The two-hour finale of “Sleepy Hollow” on Monday, Jan. 20 capped off the first season of the best new drama on network television in spectacular fashion.
“The Indispensable Man” and “Bad Blood” continued the series’ incredible story-telling mixture of fantasy, science fiction and horror with terrific historical aspects surrounding the Revolutionary War thrown in.
I don’t want to get bogged down too much in the details about the episode, except for, of course, the major twist/shock at the end of the finale (that will be a spoiler if you’ve yet to see this episode or series, which I highly recommend.)
All season long Ichabod Crane (Tom Mison), a soldier from the Revolutionary War era revived in modern day after 200-plus years in a spell-induced coma, and Sleepy Hollow police lieutenant Abbie Mills (Nicole Beharie) have fought evil bestowed upon the town of Sleepy Hollow by the demon Moloch, his minions and the headless horseman, the first of the four Horseman of the Apocalypse. The two have also tried all season to release Crane’s wife, Katrina (Katia Winter), from Purgatory.
The highlights of the finale include Crane and Mills entering Purgatory in an effort to save Katrina, who’s also a witch and put the spell on Crane effectively saving his life to be revived in the future. However, when they reach Katrina they realize that they can only save her from Purgatory if one of them were to take her place. Mills, selflessly wanting to finish her longstanding battle with Moloch, offers to take Katrina’s place and stay behind in Purgatory.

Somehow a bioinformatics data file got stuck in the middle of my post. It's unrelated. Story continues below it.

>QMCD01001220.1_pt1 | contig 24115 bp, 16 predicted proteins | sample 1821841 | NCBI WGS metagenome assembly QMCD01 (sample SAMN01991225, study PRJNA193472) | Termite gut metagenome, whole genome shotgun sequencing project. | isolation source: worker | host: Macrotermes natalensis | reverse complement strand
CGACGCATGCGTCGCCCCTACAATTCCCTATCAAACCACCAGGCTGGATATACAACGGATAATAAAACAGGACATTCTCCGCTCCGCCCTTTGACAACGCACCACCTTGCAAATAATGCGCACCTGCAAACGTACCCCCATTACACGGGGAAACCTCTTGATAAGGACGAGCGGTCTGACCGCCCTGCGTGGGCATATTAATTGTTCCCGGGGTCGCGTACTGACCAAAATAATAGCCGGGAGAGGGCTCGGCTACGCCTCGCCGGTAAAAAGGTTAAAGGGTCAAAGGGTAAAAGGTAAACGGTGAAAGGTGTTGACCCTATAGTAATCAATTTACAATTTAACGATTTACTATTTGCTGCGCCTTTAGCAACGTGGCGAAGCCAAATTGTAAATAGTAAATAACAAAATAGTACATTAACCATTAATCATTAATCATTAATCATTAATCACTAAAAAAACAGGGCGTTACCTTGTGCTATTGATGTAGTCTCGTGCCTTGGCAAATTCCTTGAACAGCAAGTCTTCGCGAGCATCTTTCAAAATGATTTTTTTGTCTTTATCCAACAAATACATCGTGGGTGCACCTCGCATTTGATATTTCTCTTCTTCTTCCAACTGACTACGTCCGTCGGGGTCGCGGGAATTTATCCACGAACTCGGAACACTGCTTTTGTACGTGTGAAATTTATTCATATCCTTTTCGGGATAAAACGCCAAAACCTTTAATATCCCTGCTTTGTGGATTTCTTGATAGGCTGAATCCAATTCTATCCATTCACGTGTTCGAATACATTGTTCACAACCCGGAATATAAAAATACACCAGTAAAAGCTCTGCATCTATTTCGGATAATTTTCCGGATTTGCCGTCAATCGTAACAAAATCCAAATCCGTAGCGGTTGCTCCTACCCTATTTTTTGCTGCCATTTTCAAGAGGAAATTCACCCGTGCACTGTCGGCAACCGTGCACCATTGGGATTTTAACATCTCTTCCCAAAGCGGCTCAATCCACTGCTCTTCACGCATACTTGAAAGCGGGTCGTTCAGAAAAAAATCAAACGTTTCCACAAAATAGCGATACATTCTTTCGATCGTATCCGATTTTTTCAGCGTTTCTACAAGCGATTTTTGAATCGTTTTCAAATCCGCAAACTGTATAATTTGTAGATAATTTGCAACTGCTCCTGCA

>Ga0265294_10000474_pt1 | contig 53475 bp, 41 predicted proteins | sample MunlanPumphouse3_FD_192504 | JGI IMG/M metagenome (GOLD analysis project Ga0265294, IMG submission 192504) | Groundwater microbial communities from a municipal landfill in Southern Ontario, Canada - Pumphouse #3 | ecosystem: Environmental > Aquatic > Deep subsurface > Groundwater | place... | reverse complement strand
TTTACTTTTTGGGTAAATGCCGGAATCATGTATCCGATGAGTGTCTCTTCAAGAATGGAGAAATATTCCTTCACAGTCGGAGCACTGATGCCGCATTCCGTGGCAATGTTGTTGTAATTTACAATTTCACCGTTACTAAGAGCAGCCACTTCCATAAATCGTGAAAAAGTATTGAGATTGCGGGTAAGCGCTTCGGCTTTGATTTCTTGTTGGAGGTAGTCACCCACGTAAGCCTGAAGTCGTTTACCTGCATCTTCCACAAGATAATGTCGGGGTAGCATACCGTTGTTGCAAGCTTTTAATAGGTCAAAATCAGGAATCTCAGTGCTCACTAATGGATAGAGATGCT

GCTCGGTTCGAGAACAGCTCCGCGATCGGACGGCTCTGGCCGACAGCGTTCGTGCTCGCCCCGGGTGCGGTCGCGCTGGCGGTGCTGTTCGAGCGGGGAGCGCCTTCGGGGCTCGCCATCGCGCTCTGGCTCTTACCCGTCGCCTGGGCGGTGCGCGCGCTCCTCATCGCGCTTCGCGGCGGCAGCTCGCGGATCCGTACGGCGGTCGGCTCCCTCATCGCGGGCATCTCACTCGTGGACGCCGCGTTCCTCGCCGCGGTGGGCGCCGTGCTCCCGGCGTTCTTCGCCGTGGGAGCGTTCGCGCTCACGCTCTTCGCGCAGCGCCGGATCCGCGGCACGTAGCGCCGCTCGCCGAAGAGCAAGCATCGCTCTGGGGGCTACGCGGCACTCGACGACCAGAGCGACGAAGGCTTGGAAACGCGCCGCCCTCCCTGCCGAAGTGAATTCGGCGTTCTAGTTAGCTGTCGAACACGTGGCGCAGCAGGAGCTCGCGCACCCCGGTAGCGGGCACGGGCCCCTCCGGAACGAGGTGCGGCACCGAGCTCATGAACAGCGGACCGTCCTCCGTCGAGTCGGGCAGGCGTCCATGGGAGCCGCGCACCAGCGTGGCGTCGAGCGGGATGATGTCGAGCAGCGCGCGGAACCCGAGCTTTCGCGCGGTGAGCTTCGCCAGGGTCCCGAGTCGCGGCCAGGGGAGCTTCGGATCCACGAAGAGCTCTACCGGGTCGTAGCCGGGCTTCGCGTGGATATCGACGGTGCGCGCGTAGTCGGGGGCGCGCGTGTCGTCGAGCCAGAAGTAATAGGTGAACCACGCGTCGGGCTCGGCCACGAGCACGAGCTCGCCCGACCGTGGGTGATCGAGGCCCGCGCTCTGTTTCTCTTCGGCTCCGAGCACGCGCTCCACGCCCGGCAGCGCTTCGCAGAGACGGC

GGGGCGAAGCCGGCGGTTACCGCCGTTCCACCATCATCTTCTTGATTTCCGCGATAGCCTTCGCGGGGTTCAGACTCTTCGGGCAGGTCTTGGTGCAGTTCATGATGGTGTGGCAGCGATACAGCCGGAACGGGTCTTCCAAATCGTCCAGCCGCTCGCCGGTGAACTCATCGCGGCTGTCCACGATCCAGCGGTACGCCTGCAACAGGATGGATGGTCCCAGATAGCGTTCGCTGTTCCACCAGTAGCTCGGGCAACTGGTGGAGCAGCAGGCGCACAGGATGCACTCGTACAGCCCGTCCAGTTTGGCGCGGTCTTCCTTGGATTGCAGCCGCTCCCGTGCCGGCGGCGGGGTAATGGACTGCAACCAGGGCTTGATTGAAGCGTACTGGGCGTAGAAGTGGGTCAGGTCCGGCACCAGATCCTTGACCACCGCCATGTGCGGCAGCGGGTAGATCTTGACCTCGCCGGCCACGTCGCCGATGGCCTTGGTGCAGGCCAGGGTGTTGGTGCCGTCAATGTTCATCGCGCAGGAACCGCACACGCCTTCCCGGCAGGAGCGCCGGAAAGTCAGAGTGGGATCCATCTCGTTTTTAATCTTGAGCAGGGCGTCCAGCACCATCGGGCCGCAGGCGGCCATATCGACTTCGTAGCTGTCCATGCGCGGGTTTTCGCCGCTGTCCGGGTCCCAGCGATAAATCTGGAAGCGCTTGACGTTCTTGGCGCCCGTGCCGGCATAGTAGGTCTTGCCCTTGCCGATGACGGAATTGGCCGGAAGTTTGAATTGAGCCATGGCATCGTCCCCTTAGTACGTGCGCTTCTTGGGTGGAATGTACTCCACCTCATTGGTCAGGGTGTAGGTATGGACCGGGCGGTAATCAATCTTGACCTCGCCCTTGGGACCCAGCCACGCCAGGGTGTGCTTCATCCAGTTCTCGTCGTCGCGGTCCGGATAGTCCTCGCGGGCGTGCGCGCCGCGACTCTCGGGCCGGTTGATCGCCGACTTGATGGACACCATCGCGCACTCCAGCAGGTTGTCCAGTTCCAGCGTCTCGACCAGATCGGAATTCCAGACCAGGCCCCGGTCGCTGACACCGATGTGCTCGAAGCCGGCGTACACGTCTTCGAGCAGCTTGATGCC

The real shock of the finale is what happens when Ichabod and Katrina return to modern day Sleepy Hollow. It turns out that Henry Parrish (the always excellent John Noble), the Sin Eater that helped save Crane’s life and has continued to help out him and Mills, is indeed Ichabod and Katrina’s lost son, Jeremy, who was thought to have been killed by Katrina’s coven. Even more shocking is that Moloch has turned Jeremy into the evil War, the second horseman of the apocalypse. Henry/Jeremy/War summons the headless horseman (previously revealed to be Ichabod’s former friend and Katrina’s former fiancé Abraham) to take Katrina away.
My only complaint with the finale was how the series casually wrote Sleepy Hollow police captain Frank Irving (a nice little homage to “The Legend of Sleepy Hollow” author Washington Irving) out with having him take the blame for the murders of two people killed by his daughter under demonic possession. The character portrayed by Orlando Jones was, in fact, one of the many highlights of the season and I felt like the two-part finale (he didn’t even appear in the admittedly busy second part) sort of dealt him a raw deal.
So, the first season of Fox’s sleeper hit “Sleepy Hollow” ends with Abbie stuck in Purgatory, Katrina lost once again, Capt. Irving taking a murder rap that he’s innocent of, War coming to Sleepy Hollow and Ichabod left having to save not only his wife this time, but Abbie, as well.
I must admit that the idea of modern-day telling of “Sleepy Hollow” was at first unappealing, if not downright idiotic to me, but after hearing good things about its premiere I broke down and gave it a shot. I’m incredibly thankful that I did so, because I was entranced by this series by the end of its pilot and it never let go of me for one second during its 13-episode run. I just can’t believe I have to wait nine months for a second season, which seems like some sort of evil that even Moloch himself couldn’t perpetrate.
“Sleepy Hollow” can be seen locally on Fox16 Conway Corp. channel 16.